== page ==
In our last bulletin we reported that one of the goals of Student Government’s new Director of Gender Relations is “PARIETALS ‘reform’ (REMOVAL).” Within a few days, some 30 students conducted a sit-in in a men’s dormitory between 2 and 5 a.m. in support of that demand until they finally left under threat of expulsion.
For an account of this episode, see The Observer. The protesters said they “plan to continue the sit-ins within a few days.” Indeed, in a letter in today’s Observer, they announce they will target an unnamed residence hall tomorrow and they invite other students to join them. The letter discloses that Anne Jarrett, the Student Government Director of Gender Relations featured in our last bulletin, is a member of the group.
The Stanford Hall residents have been warned about “discriminatory harassment” of the protesters and are being investigated by the ND Police for “biased slurs.”
The protesters demands extend beyond ending parietals. They include “Decolonize Academia” and “Decolonize This Land,” so that, for example, “the violence of colonialism and Catholic evangelization that led to Notre Dame’s existence” would be recognized.
In our current bulletin, we reproduce, with permission of The Observer, a “Viewpoint” article from its pages by a leader of the sit-in protesters.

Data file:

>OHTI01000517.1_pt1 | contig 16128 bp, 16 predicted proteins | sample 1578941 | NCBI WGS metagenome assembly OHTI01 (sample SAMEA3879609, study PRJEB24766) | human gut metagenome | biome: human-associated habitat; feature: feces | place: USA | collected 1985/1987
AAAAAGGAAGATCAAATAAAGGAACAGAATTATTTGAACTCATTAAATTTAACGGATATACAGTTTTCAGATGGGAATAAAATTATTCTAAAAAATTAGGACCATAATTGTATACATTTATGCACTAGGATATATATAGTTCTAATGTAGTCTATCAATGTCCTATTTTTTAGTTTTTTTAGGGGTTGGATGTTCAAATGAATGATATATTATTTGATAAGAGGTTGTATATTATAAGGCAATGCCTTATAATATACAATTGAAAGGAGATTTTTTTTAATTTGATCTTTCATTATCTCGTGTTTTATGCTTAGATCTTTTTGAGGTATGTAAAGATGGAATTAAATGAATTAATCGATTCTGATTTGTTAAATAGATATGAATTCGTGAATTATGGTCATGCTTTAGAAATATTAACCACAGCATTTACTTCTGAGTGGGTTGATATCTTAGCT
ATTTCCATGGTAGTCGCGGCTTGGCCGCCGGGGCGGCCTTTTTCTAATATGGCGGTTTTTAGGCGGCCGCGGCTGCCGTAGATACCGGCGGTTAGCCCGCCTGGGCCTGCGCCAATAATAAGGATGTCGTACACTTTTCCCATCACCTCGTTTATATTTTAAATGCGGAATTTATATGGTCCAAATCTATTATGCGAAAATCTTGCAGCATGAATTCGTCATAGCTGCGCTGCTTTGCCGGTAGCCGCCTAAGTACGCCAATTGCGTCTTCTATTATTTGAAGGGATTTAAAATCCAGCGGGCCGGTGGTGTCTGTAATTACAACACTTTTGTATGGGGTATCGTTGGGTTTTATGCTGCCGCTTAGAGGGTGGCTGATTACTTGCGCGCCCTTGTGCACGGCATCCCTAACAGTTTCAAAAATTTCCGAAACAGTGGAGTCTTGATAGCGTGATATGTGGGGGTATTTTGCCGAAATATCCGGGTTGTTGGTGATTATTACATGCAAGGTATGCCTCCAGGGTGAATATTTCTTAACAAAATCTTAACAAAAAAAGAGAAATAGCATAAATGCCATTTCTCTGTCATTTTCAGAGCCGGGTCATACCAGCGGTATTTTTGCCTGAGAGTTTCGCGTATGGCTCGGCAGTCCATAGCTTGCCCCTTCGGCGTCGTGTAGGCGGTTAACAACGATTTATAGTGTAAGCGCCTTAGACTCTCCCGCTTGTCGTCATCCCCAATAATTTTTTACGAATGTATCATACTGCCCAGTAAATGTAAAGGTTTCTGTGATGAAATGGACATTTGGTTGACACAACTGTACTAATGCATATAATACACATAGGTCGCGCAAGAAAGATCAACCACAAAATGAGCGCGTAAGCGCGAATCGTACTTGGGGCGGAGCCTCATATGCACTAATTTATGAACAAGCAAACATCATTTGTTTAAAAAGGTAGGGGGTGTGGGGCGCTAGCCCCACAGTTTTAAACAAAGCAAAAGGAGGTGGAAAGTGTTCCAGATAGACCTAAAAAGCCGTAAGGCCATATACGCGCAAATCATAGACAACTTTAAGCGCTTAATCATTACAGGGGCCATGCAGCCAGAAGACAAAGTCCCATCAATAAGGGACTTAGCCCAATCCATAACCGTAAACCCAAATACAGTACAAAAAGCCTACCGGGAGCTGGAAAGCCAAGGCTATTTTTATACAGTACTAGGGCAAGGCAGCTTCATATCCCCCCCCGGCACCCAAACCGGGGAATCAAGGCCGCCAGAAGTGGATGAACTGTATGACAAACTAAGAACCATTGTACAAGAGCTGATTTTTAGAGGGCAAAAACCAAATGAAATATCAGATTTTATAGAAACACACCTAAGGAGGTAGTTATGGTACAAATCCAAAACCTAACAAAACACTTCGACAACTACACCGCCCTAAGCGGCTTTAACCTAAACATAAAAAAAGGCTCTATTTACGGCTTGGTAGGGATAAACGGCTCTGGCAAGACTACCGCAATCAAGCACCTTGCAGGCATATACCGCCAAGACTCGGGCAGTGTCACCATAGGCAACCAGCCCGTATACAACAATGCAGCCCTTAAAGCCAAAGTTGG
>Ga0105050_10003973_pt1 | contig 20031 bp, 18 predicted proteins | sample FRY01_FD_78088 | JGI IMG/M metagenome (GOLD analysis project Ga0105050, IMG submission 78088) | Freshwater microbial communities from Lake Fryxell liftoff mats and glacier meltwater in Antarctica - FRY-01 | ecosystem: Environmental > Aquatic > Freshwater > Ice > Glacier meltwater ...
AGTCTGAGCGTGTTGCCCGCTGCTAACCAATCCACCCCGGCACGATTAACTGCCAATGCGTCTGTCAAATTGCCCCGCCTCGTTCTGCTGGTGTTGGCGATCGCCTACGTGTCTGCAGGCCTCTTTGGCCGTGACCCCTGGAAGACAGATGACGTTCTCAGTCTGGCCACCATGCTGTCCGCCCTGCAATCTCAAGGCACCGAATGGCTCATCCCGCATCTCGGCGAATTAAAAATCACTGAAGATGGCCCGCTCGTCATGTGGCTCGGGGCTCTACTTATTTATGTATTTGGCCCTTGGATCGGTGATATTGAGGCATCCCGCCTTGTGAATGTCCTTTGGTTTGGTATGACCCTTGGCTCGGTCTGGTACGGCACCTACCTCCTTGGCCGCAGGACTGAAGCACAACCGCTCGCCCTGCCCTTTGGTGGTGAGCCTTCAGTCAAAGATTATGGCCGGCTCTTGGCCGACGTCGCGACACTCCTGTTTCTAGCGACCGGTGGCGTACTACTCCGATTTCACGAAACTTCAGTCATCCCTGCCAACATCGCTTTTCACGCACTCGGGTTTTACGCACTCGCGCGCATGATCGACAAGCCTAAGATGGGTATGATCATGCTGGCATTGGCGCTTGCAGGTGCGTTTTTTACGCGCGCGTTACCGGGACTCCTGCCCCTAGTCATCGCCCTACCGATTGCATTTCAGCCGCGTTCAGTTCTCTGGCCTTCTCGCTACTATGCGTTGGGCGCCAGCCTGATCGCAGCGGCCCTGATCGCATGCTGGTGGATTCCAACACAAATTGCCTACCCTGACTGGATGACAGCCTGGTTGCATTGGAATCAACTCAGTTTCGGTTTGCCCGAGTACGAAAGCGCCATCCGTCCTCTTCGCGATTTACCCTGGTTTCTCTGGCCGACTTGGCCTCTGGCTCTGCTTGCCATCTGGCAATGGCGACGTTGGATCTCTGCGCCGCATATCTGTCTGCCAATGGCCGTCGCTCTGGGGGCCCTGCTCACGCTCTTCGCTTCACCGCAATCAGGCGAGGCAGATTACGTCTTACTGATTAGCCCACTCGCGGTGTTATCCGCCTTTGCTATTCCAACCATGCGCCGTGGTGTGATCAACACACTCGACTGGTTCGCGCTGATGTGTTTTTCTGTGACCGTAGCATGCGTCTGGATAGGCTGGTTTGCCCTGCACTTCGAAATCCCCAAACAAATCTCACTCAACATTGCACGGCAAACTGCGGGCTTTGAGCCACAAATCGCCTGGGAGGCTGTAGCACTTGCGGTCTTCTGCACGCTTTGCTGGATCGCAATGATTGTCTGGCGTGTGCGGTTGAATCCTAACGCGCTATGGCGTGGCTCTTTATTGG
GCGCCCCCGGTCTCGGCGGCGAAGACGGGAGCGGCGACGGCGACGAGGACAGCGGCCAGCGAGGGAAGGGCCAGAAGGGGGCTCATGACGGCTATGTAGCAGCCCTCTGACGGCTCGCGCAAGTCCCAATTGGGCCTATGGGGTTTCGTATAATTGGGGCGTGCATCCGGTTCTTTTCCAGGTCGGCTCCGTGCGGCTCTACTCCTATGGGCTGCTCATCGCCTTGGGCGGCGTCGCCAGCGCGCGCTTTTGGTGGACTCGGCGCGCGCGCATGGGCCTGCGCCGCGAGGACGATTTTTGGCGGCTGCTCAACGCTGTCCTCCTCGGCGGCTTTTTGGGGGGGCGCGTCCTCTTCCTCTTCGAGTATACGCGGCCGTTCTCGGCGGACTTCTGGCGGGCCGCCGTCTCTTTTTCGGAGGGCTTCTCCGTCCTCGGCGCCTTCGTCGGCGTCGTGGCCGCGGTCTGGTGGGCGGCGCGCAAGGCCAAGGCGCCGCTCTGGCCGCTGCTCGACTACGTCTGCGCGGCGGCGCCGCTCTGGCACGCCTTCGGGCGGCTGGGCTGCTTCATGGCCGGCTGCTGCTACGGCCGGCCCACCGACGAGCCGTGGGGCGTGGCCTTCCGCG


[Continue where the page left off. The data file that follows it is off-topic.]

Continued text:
Prepare yourselves for introduction to the world of the “woke” and its unique vocabulary in which, for example, “womxn” is not a misspelling but serves to “sever ties to the patriarchy” by getting rid of “men” and, by substituting “x” for “e,” “allows space for individuals who identify as genderfluid, genderqueer, gender non-conforming, or non-binary.” (For straight anti-patriarchal females, it is “womyn.”)
(Stick with Sycamore Trust for continuing education in modern languages.)
The essayist acknowledges that, as a “cisgender queer student,” he is “unjustly empowered” by parietals because he can “walk into my dorm with my significant other at any hour of the day.” But he joins others to protest “Notre Dame’s choice to institutionalize sexism, trans-exclusion, queerphobia, and classism through parietals.”
“We are approaching a watershed moment in Notre Dame’s history,” he declares. To see why parietals threaten to sink Notre Dame, read on.
Parietals criminalize gender itself, but we already knew that
Letter to the Editor | Monday, November 18, 2019
On Sunday morning, a number of students gathered in Stanford Hall to protest hatred on campus. As one of those students, I hoped to stand in solidarity with the victims of racist and queerphobic targeted violent speech. I was proud of the protest organizers, who acknowledged the role that parietals play in perpetuating sexism and queerphobia at Notre Dame. And as I sat on the floor of Stanford Hall, I couldn’t help but notice a disheartening power dynamic: While the protestors –– predominantly womxn of color and queer students –– sat silently, many Stanford Hall residents slammed their doors and walked through the hallway wearing nothing but boxers. The intentions of these men seemed clear enough to me: Through aggressive expositions of masculinity, Stanford residents hoped to intimidate their peers.